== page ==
Completely caught off guard.
That’s how Sue Leach described the Watonwan County Humane Society’s reaction to the 90-day eviction notice it received from the City of St. James.
The animal shelter has operated in its current location on the northeast edge of St. James for 24 years, but is now forced to look for new quarters. Leach, who is the treasurer and a volunteer for the organization, said there had been some small issues, but the humane society had made the necessary changes for compliance…or so they thought.
“We haven’t been given a reason,” Leach says of the eviction. “So we’re looking at all of our options, we’re scrambling.” She says the city has promised to be flexible, but finding adequate housing for dogs and cats within St. James is no easy task. Most of the shelter volunteers live in St. James, and the veterinarian is also located there, so operating outside of that city could get complicated.
Leach said the arrangement that’s been in place was been mutually beneficial for the city and the humane society. “We had a place to house our animals; the city paid for our utilities, which we appreciated, and then we did the bulk of the care for impound animals.”
Complicating the issue further is ownership of the property and shelter buildings.
The city owns the land and the dog building. But the structure that houses the cats was built with donations raised by the Watonwan County Humane Society and its supporters. An agreement with the city gave St. James possession of the cat building once it constructed, so when the humane society moves, the shelter building will belong to the city, says Leach.
Building a replacement structure would cost around $75,000 or more, estimates Leach.
Even more confounding about the decision to evict the humane society was the absence of any discussion at city council or government meetings. “As far as we know there was no public discussion about it,” Leach said.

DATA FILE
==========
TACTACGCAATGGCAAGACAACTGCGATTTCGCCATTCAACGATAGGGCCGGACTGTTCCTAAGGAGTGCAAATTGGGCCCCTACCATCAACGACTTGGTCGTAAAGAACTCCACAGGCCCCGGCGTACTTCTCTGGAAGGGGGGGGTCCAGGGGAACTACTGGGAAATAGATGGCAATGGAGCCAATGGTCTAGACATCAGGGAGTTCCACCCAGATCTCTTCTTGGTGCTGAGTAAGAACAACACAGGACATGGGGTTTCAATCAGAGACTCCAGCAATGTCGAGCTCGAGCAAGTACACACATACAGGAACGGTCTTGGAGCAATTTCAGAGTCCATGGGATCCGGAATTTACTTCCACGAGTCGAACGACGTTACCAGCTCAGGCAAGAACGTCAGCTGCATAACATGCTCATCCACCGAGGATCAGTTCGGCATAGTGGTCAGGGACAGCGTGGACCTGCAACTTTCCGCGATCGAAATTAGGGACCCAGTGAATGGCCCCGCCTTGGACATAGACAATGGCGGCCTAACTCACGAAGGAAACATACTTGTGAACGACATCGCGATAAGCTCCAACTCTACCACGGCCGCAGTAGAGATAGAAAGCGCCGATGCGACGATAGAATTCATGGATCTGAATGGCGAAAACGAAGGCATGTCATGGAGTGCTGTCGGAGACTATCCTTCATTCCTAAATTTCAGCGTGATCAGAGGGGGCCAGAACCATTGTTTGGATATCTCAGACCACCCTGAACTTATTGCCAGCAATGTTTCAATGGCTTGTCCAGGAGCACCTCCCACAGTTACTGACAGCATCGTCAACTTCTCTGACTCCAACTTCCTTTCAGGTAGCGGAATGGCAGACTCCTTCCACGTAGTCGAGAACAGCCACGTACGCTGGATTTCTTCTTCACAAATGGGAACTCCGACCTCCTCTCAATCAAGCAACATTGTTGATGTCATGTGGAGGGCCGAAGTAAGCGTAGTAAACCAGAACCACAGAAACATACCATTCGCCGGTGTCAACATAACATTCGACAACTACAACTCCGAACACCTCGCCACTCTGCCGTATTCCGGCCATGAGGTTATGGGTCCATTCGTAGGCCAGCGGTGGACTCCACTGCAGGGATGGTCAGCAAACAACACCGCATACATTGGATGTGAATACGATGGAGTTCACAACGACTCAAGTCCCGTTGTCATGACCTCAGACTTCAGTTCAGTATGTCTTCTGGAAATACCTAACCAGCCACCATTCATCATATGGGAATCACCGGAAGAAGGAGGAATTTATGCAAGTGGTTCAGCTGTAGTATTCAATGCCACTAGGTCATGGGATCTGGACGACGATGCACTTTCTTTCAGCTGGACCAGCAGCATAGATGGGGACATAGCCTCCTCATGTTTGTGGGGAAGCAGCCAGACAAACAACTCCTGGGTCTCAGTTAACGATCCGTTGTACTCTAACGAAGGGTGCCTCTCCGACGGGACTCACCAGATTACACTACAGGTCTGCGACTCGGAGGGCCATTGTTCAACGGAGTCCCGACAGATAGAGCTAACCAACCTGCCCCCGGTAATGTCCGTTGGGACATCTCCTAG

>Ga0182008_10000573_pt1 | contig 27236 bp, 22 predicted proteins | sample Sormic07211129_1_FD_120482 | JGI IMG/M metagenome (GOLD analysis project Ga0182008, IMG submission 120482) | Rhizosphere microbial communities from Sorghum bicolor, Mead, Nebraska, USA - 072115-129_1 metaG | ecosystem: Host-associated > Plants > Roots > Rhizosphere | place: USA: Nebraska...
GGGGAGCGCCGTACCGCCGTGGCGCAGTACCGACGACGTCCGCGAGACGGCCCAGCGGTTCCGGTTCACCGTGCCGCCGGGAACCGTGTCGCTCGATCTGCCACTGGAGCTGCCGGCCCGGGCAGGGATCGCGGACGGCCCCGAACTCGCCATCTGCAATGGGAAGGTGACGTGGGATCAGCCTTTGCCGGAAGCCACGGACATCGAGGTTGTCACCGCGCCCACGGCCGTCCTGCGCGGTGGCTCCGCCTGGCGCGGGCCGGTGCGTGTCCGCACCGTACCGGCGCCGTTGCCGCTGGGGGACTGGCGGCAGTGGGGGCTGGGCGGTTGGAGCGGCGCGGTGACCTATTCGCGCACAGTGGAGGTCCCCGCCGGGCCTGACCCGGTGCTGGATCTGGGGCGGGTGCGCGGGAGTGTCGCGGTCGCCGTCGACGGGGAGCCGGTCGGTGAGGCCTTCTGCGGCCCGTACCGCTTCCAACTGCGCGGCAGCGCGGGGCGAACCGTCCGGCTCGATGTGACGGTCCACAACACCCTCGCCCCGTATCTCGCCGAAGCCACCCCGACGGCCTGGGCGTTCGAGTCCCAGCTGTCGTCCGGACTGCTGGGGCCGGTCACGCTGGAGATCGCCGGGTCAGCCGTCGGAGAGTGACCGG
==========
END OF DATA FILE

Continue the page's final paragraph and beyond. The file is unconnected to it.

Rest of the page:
The shelter has about 60 days left to relocate. While they are eyeing two locations that would require extensive remodeling, Leach says they are nowhere close to securing a new spot. So instead of worrying about the future, workers are focusing on what they can do in the present.
Volunteers have started “Save Our Shelter” yard sign campaign, which Leach said has produced an outpouring of support. Until they know where the animals will go, and what the needs of a new location will be, other fundraising efforts are on hold.
There are currently five dogs and about a dozen cats housed at the shelter. If the organization doesn’t secure a location before they have to leave, those animals will have to go into foster care, which Leach says can be a difficult venture.
Still, Leach says she hopes it doesn’t come to that. “We’re so focused on the present that it’s hard to think even 60 days out.”
What the organization really needs now, Leach says, is for city officials to support the humane society and show that they want the shelter to remain in the community, helping animals.
Leach said the outpouring of support from the community has been encouraging. “It makes us feel like we are doing the right thing,” she said. “The community wants us there.”
To obtain a yard sign, or to suggest a new location for the Watonwan County Humane Society, supporters can message the organization on Facebook.
Signs can also be picked up at the shelter between 8 a.m. to 10 a.m., or requested by calling (507) 942-7387.